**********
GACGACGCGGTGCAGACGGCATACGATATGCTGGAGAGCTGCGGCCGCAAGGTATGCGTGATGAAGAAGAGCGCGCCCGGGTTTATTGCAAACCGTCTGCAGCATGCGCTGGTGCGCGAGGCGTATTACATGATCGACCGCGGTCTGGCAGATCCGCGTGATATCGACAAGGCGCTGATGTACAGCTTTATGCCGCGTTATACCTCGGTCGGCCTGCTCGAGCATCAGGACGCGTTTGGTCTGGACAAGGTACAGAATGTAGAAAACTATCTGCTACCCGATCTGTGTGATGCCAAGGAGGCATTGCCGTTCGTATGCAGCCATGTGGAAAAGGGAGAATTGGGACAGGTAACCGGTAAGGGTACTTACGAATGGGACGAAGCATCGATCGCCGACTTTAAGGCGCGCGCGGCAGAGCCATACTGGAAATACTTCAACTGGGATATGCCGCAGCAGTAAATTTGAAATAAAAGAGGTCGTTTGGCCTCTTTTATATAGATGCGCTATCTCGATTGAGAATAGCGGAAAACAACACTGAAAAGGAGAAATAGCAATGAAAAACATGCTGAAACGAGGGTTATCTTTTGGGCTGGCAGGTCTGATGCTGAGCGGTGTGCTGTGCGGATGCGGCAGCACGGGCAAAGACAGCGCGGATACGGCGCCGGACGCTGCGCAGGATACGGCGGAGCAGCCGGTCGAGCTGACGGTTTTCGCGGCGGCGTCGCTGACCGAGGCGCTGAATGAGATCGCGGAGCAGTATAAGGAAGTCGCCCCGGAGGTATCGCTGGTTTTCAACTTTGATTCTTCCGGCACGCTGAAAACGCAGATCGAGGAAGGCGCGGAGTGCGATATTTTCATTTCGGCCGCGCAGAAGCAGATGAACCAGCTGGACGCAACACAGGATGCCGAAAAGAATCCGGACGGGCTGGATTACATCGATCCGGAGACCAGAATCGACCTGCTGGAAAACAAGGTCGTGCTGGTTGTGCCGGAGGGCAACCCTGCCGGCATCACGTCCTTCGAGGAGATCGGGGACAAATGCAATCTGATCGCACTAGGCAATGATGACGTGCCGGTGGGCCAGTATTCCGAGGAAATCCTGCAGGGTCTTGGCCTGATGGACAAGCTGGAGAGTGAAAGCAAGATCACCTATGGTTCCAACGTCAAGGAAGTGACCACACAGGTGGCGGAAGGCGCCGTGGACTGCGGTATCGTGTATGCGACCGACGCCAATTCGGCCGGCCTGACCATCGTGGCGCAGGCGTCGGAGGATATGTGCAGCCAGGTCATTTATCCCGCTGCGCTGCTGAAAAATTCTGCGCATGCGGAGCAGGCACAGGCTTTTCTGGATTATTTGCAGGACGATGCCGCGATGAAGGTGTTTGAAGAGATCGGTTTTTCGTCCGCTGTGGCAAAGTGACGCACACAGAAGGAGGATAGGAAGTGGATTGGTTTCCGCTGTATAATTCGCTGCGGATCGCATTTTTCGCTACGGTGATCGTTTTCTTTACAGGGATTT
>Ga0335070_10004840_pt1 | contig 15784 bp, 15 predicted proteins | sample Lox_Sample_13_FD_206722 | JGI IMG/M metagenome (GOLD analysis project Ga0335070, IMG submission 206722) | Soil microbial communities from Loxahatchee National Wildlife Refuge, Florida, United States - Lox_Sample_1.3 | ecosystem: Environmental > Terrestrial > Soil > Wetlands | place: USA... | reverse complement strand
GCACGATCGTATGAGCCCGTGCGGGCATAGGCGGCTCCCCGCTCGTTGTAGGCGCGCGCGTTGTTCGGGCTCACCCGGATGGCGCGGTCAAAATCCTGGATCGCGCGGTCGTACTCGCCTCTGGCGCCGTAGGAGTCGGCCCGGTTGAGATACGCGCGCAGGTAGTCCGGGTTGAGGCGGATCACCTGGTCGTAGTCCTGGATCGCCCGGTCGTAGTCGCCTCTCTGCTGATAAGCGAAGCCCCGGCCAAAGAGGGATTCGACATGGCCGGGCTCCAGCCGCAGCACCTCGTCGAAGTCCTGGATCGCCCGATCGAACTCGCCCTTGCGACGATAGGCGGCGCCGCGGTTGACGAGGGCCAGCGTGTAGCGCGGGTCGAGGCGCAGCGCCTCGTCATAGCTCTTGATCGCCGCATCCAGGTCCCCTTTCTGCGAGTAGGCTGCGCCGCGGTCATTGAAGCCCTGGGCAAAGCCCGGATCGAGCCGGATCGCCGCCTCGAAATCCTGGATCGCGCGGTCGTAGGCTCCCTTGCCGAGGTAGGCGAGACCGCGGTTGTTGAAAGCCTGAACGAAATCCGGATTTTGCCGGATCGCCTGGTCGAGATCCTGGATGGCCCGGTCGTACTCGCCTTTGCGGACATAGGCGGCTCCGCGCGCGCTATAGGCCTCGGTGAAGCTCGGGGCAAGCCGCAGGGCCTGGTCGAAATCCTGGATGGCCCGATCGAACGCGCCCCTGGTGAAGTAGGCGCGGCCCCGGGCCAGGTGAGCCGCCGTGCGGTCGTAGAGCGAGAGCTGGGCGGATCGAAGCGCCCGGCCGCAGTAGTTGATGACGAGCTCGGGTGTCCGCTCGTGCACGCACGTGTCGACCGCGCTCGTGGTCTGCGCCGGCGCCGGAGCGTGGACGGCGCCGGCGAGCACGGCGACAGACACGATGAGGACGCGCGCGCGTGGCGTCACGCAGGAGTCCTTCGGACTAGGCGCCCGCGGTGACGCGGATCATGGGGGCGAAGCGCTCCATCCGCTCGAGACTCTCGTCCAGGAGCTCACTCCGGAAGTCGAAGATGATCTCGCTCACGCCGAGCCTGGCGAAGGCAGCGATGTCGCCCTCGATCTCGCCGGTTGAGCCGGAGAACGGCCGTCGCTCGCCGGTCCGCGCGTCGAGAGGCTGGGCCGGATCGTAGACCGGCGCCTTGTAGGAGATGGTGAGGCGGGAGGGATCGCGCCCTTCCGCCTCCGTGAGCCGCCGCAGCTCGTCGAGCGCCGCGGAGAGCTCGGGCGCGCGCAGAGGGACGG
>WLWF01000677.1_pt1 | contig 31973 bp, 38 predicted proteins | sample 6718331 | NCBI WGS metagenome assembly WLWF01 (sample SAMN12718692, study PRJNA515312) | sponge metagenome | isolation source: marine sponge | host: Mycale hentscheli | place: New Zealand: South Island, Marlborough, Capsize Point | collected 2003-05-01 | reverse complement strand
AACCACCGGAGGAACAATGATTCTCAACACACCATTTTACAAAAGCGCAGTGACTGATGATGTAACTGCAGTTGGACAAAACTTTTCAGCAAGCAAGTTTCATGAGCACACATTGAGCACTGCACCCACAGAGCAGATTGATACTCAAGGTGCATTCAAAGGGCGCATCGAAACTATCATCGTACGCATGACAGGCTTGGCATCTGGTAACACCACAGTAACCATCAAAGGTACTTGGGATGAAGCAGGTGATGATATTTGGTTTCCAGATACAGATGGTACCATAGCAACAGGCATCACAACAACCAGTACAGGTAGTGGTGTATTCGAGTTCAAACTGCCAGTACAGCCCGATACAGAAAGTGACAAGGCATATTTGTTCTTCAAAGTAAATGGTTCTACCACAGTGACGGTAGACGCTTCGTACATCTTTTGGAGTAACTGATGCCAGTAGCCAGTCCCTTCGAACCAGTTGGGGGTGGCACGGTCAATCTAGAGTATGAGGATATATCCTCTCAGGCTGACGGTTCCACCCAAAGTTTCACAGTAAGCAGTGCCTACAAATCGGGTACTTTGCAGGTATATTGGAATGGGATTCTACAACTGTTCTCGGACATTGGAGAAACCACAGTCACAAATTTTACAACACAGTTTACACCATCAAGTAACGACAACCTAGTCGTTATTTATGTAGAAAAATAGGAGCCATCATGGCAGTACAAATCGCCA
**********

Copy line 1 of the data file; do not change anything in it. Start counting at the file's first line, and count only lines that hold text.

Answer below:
GACGACGCGGTGCAGACGGCATACGATATGCTGGAGAGCTGCGGCCGCAAGGTATGCGTGATGAAGAAGAGCGCGCCCGGGTTTATTGCAAACCGTCTGCAGCATGCGCTGGTGCGCGAGGCGTATTACATGATCGACCGCGGTCTGGCAGATCCGCGTGATATCGACAAGGCGCTGATGTACAGCTTTATGCCGCGTTATACCTCGGTCGGCCTGCTCGAGCATCAGGACGCGTTTGGTCTGGACAAGGTACAGAATGTAGAAAACTATCTGCTACCCGATCTGTGTGATGCCAAGGAGGCATTGCCGTTCGTATGCAGCCATGTGGAAAAGGGAGAATTGGGACAGGTAACCGGTAAGGGTACTTACGAATGGGACGAAGCATCGATCGCCGACTTTAAGGCGCGCGCGGCAGAGCCATACTGGAAATACTTCAACTGGGATATGCCGCAGCAGTAAATTTGAAATAAAAGAGGTCGTTTGGCCTCTTTTATATAGATGCGCTATCTCGATTGAGAATAGCGGAAAACAACACTGAAAAGGAGAAATAGCAATGAAAAACATGCTGAAACGAGGGTTATCTTTTGGGCTGGCAGGTCTGATGCTGAGCGGTGTGCTGTGCGGATGCGGCAGCACGGGCAAAGACAGCGCGGATACGGCGCCGGACGCTGCGCAGGATACGGCGGAGCAGCCGGTCGAGCTGACGGTTTTCGCGGCGGCGTCGCTGACCGAGGCGCTGAATGAGATCGCGGAGCAGTATAAGGAAGTCGCCCCGGAGGTATCGCTGGTTTTCAACTTTGATTCTTCCGGCACGCTGAAAACGCAGATCGAGGAAGGCGCGGAGTGCGATATTTTCATTTCGGCCGCGCAGAAGCAGATGAACCAGCTGGACGCAACACAGGATGCCGAAAAGAATCCGGACGGGCTGGATTACATCGATCCGGAGACCAGAATCGACCTGCTGGAAAACAAGGTCGTGCTGGTTGTGCCGGAGGGCAACCCTGCCGGCATCACGTCCTTCGAGGAGATCGGGGACAAATGCAATCTGATCGCACTAGGCAATGATGACGTGCCGGTGGGCCAGTATTCCGAGGAAATCCTGCAGGGTCTTGGCCTGATGGACAAGCTGGAGAGTGAAAGCAAGATCACCTATGGTTCCAACGTCAAGGAAGTGACCACACAGGTGGCGGAAGGCGCCGTGGACTGCGGTATCGTGTATGCGACCGACGCCAATTCGGCCGGCCTGACCATCGTGGCGCAGGCGTCGGAGGATATGTGCAGCCAGGTCATTTATCCCGCTGCGCTGCTGAAAAATTCTGCGCATGCGGAGCAGGCACAGGCTTTTCTGGATTATTTGCAGGACGATGCCGCGATGAAGGTGTTTGAAGAGATCGGTTTTTCGTCCGCTGTGGCAAAGTGACGCACACAGAAGGAGGATAGGAAGTGGATTGGTTTCCGCTGTATAATTCGCTGCGGATCGCATTTTTCGCTACGGTGATCGTTTTCTTTACAGGGATTT